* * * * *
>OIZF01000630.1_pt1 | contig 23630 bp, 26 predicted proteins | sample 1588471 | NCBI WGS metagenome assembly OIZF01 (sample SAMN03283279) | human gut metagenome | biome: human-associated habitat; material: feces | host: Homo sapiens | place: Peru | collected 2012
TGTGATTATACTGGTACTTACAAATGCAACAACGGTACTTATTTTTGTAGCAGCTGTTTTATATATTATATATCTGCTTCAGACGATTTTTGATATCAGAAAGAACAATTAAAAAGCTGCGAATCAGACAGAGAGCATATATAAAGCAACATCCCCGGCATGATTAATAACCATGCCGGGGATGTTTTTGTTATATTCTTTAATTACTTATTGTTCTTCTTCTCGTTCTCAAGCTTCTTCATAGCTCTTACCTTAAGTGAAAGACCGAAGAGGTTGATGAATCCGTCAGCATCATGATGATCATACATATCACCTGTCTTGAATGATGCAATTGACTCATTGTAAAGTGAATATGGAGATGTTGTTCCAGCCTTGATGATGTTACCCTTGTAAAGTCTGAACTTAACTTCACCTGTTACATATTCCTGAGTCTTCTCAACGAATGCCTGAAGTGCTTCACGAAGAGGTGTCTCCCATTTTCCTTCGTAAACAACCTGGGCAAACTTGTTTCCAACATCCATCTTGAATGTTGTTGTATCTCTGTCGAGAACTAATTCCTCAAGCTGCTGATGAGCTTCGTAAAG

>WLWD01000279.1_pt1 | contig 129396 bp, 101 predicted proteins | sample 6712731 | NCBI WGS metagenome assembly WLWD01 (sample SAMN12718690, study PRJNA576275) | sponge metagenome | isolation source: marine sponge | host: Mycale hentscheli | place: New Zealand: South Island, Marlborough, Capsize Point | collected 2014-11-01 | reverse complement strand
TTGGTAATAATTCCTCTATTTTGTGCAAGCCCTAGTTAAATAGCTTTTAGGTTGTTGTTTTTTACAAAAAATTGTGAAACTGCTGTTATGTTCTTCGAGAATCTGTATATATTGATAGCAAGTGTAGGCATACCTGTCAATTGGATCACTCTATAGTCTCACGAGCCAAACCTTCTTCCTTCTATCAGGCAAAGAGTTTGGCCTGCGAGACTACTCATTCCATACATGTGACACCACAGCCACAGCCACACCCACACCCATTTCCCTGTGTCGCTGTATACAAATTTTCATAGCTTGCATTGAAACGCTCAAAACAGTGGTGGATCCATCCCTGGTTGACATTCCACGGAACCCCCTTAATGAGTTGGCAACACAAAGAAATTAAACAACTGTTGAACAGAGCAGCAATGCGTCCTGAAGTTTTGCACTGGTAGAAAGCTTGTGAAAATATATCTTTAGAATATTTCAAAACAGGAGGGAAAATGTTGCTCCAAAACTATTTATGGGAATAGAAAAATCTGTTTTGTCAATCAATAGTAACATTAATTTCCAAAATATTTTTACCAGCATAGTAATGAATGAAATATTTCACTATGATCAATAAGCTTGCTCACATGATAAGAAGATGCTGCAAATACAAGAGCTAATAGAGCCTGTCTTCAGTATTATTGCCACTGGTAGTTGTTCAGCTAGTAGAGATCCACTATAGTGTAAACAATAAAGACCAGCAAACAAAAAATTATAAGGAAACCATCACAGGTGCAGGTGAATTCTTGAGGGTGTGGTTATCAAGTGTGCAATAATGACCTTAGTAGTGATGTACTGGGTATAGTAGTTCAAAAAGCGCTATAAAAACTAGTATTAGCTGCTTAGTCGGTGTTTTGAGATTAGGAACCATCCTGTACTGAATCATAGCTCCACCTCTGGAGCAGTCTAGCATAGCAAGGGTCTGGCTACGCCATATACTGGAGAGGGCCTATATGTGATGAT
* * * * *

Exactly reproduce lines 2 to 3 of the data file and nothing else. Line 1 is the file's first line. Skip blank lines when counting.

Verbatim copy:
TGTGATTATACTGGTACTTACAAATGCAACAACGGTACTTATTTTTGTAGCAGCTGTTTTATATATTATATATCTGCTTCAGACGATTTTTGATATCAGAAAGAACAATTAAAAAGCTGCGAATCAGACAGAGAGCATATATAAAGCAACATCCCCGGCATGATTAATAACCATGCCGGGGATGTTTTTGTTATATTCTTTAATTACTTATTGTTCTTCTTCTCGTTCTCAAGCTTCTTCATAGCTCTTACCTTAAGTGAAAGACCGAAGAGGTTGATGAATCCGTCAGCATCATGATGATCATACATATCACCTGTCTTGAATGATGCAATTGACTCATTGTAAAGTGAATATGGAGATGTTGTTCCAGCCTTGATGATGTTACCCTTGTAAAGTCTGAACTTAACTTCACCTGTTACATATTCCTGAGTCTTCTCAACGAATGCCTGAAGTGCTTCACGAAGAGGTGTCTCCCATTTTCCTTCGTAAACAACCTGGGCAAACTTGTTTCCAACATCCATCTTGAATGTTGTTGTATCTCTGTCGAGAACTAATTCCTCAAGCTGCTGATGAGCTTCGTAAAG

>WLWD01000279.1_pt1 | contig 129396 bp, 101 predicted proteins | sample 6712731 | NCBI WGS metagenome assembly WLWD01 (sample SAMN12718690, study PRJNA576275) | sponge metagenome | isolation source: marine sponge | host: Mycale hentscheli | place: New Zealand: South Island, Marlborough, Capsize Point | collected 2014-11-01 | reverse complement strand